Queue termination further design

This is a follow-on of Queue termination after implementation brought to light some aspects not considered during the design.

@guido brought up the following points regarding design decisions to be made:

  • What should full() and empty() return when the queue is shut down?
  • Do we need a new inquiry method (is_alive()?) to tell whether a queue has been shut down?
  • When the queue is shut down and empty, should get_nowait() raise QueueShutDown or QueueEmpty?
  • How do task_done() and join() interact with shutting down?

In addition, Guido asked about the necessity of immediate=True (argument to queue shutdown), and you see my comments in the original Discourse topic, but I argue the benefit outweighs the implementation compexity.

Right now the PRs are in a good state with comprehensive testing (although I’m still not convinced my gist has a bug regarding multiprocessing queue immediate shutdown), so see them for the current decisions made for the design, but in brief:

  • full and empty haven’t had any changes
  • There is no is_alive (or is_shutdown, or get_shutdown_state) method
  • get and get_nowait raise when queue is empty and has been shutdown
  • task_done and join raise when the queue is shutdown immediately, and don’t when shutdown eventually

Relavant links:

Sorry for being slow. This is definitely going to target 3.13, so I am focusing on things that need my attention more immediately. But thanks for taking my questions seriously, and we will get through this!

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An alternate implementation (for threading queues for now) where immediate=True simply consumes the queue: gh-96471: Add threading queue shutdown by EpicWink · Pull Request #104750 · python/cpython · GitHub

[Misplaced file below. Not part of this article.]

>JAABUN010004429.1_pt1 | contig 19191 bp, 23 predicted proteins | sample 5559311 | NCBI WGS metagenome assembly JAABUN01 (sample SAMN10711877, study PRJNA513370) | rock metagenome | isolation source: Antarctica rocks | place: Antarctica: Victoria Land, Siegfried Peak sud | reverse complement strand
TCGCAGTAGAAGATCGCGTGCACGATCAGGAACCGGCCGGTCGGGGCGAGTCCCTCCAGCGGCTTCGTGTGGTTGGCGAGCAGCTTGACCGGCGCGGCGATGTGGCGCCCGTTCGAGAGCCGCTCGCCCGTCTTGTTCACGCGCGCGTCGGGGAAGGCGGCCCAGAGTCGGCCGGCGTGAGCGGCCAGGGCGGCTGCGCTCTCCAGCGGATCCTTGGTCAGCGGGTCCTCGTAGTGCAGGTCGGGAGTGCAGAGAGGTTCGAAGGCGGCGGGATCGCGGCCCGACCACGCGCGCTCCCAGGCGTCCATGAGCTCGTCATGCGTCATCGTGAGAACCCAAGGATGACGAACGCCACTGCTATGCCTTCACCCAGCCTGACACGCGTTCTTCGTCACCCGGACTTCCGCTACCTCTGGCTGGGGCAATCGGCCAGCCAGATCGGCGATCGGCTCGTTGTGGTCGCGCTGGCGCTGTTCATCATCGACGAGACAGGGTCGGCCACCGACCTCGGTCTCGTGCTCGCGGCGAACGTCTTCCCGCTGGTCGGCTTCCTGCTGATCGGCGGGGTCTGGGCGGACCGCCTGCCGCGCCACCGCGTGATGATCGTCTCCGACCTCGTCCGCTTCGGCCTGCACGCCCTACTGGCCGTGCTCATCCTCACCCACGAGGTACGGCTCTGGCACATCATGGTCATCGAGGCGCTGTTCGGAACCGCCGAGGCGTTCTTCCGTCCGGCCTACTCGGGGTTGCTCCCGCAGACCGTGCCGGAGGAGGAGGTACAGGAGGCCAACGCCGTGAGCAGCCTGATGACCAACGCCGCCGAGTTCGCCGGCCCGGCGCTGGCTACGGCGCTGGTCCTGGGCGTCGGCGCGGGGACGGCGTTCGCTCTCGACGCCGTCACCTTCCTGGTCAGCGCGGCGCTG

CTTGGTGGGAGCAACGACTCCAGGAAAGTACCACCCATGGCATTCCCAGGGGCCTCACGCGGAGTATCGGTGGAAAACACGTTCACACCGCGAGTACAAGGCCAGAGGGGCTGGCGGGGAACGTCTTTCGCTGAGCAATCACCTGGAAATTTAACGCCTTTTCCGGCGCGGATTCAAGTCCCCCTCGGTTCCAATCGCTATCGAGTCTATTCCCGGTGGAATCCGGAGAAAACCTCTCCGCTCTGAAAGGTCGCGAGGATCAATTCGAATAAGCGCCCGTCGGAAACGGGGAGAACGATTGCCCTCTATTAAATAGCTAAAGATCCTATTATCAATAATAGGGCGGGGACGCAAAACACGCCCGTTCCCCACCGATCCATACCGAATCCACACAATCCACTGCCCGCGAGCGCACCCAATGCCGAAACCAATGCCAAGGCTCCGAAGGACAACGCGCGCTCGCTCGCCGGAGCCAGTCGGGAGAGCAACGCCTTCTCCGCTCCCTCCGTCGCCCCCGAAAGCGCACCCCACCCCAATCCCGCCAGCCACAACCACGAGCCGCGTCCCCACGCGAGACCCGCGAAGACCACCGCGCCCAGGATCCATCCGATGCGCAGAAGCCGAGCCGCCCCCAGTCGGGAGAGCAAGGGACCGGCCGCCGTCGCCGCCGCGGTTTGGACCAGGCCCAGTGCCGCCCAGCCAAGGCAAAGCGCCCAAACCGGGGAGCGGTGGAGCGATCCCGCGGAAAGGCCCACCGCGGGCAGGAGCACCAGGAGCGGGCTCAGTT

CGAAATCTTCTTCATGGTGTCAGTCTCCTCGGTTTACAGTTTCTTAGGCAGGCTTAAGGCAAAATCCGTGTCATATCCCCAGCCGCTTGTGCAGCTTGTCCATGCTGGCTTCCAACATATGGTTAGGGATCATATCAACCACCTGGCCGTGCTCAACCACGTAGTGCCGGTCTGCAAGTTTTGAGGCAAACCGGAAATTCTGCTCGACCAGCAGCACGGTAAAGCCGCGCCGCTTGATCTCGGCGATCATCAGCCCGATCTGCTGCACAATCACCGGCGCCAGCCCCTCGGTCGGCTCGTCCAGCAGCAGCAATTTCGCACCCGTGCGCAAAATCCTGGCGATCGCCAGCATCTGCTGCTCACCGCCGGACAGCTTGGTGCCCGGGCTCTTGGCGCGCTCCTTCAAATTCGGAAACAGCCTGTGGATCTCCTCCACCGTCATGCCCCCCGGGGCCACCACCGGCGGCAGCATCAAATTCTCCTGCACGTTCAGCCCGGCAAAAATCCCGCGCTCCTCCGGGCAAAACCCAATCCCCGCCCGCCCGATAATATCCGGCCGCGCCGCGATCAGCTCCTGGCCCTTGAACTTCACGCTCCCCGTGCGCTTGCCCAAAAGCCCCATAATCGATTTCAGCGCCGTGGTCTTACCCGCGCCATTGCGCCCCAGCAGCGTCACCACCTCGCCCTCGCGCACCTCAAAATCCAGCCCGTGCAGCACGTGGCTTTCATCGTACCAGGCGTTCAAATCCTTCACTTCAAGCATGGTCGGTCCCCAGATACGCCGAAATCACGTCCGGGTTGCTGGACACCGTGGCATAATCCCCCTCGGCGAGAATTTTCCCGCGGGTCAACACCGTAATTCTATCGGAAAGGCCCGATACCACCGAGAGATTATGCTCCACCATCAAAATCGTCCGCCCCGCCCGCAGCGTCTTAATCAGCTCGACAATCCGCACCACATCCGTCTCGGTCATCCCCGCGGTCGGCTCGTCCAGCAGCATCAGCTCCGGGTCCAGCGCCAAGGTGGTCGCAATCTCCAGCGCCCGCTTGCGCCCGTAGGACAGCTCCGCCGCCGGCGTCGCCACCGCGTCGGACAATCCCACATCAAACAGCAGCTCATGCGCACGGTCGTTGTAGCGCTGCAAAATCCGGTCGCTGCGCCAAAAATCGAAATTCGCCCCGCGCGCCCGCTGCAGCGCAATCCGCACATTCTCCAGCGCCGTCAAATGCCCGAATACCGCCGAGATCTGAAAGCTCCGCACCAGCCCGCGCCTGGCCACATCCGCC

Tangentially related, but do we want to make queues (especially asyncio queues) iterable?

A queue being terminated and emptied maps nicely to the async for loop exiting. Feels like an easy win.

So what would Queue.__anext__ look like? Maybe this?

def __anext__(self):
        return await self.get()
    except ShutDown:
        raise StopIteration

(__aiter__ would just return self)

Alternatively, __aiter__ could be an async generator:

def __aiter__(self):
    while True:
            value = await self.get()
        except ShutDown:
            yield value

(I’m not sure where to put the task_done() call in the __anext__ version.)

I like this. Maybe this suggests a different name for immediate? E.g. drain=True or flush=True or discard=True. The “immediate” term doesn’t really convey the meaning (perhaps), plus the English half of my brain wants to change it to immediately=True.

I think so. flush feels more idiomatic to me, but discard better informs the user of the data loss. I’ll rename the parameter in the consuming implementation later today. Any further arguments for other names will likely change my mind.

Yeah, the __aiter__ version looks good at first blush.

Processing items from a queue using this feels much better than the ol’

while True:
    item = await queue.get()
    if item is sentinel:

(or I guess the modern except ShutDown: now)

… with the unfortunate side-effect of not being able to stick a timeout on the queue.get() operation. But I feel like this is a broader problem with async iterators, and ideally would be solved by an independent helper function which is out of scope here in any case, so never mind that now.

What do you think?

You could execute it inside async with asyncio.timeout(10) as to: and then keep calling to.reschedule(asyncio.get_running_loop().time() + 10). But you’re quickly entering the area where the cure is worse than the disease. And why not assume that either a new item will eventually appear in the queue, or the queue will be shut down?

You make great points, for some reason I didn’t think of the rescheduling approach :innocent:

@guido if we like the async iterator idea (and it sounds like we do), I’d be happy to put together a PR for it (including tests and docs). Just ping me when the termination stuff gets merged.